An expansion of Google's ad agreement, which it signed with MySpace earlier this year, to include video advertising, is understood to be one of the possibilities being looked at.
Ross Levinsohn, head of News Corp's Fox Interactive Media Division, told The Wall Street Journal: "If we can figure out the ways to work with [Google] or integrate with them, that could be really good for us."
However, there is speculation that any potential video advertising deal could become a competitive threat to MySpace, which is a direct competitor with YouTube in the youth market.
However, the two social media sites are intricately tied together. YouTube, which Google this week paid $1.65bn for, is estimated to have over 20% of its trafffic generated from MySpace users posting links to videos on their homepages.
It is understood that News Corp sent a letter to YouTube on Friday following the breakdown of talks over its proposed acquisiton of the video site, but there was no response.
According to sources, News Corps discussed closing all YouTube links on MySpace over the weekend in retaliation, but no action was taken.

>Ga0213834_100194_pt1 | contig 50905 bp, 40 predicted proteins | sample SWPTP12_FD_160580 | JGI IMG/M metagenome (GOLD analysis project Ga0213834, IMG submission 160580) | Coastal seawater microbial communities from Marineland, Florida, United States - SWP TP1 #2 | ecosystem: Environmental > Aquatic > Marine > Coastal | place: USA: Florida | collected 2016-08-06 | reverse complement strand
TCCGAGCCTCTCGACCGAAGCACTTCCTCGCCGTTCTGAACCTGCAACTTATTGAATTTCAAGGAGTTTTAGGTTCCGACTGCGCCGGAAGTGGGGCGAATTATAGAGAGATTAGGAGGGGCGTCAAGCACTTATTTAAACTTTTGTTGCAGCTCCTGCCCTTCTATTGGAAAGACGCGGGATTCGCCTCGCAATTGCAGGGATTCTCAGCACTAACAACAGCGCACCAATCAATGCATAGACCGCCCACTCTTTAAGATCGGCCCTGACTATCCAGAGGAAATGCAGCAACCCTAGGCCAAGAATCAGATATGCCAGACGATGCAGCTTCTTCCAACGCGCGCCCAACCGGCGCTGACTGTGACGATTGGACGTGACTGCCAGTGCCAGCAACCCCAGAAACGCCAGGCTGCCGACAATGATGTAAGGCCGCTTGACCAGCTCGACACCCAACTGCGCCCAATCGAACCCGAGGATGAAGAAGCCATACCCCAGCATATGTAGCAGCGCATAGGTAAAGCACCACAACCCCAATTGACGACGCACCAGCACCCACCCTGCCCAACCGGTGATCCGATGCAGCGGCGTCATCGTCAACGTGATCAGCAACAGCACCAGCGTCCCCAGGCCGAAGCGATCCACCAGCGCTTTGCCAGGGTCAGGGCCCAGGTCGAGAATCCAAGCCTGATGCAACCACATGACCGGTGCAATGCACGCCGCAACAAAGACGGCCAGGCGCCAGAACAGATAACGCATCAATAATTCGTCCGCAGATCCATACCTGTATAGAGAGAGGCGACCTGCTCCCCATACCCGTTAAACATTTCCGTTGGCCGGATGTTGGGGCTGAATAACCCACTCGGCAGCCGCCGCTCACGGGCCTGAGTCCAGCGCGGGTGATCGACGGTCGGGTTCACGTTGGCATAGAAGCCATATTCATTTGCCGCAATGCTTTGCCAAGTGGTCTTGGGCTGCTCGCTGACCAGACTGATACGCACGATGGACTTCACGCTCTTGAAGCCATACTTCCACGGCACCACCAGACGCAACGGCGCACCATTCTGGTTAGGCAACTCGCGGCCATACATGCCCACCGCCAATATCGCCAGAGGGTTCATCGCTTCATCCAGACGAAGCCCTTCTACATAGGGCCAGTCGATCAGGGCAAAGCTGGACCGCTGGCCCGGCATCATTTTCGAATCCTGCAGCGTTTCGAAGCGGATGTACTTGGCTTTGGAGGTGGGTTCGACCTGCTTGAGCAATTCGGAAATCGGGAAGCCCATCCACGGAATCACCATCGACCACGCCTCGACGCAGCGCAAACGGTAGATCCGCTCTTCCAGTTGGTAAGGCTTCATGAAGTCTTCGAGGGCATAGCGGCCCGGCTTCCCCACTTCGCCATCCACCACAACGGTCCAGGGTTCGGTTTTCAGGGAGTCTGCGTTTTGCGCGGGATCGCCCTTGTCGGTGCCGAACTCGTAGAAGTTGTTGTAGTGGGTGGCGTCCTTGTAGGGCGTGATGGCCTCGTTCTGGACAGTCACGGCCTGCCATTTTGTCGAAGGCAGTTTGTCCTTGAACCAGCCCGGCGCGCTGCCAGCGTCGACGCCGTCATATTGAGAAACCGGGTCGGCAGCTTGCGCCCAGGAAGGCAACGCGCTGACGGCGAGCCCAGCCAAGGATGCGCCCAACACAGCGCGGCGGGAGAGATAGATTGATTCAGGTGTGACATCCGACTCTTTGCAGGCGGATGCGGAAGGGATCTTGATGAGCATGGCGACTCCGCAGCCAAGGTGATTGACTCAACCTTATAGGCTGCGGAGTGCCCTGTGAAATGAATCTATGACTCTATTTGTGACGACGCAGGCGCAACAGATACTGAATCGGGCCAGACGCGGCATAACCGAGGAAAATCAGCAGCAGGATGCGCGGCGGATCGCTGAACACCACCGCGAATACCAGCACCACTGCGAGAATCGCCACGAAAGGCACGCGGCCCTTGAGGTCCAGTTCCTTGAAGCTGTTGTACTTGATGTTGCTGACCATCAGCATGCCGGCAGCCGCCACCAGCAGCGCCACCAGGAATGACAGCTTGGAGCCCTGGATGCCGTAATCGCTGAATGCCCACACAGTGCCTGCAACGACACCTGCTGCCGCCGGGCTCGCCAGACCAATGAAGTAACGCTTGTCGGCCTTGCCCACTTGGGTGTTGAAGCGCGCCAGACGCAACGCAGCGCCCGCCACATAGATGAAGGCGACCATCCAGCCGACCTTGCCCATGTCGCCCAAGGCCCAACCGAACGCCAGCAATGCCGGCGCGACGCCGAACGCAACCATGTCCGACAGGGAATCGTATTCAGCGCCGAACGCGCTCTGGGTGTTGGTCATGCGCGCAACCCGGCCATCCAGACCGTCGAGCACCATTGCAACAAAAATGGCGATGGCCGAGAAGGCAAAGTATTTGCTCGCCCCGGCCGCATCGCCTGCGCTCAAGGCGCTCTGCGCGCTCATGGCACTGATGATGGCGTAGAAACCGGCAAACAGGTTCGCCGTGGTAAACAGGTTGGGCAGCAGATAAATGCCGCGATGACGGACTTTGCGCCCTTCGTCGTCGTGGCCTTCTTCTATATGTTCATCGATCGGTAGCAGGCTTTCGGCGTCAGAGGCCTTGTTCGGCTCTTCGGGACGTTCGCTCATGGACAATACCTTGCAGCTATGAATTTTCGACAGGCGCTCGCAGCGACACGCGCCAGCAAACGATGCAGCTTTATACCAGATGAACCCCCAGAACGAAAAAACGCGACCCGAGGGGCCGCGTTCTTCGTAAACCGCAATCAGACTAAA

Google will still allow the video-sharing website to operate as a separate business and retain its employees.
Chad Hurley, chief executive and co-founder of YouTube, said: "By joining forces with Google, we can benefit from its global reach and technology leadership to deliver a more comprehensive entertainment experience for our users."
News Corp is reported to have been in talks with NBC Universal and Viacom about creating a video portal over the summer, but no outcome was reached.
Viacom is in discussions with YouTube about the licensing of the website's video content.
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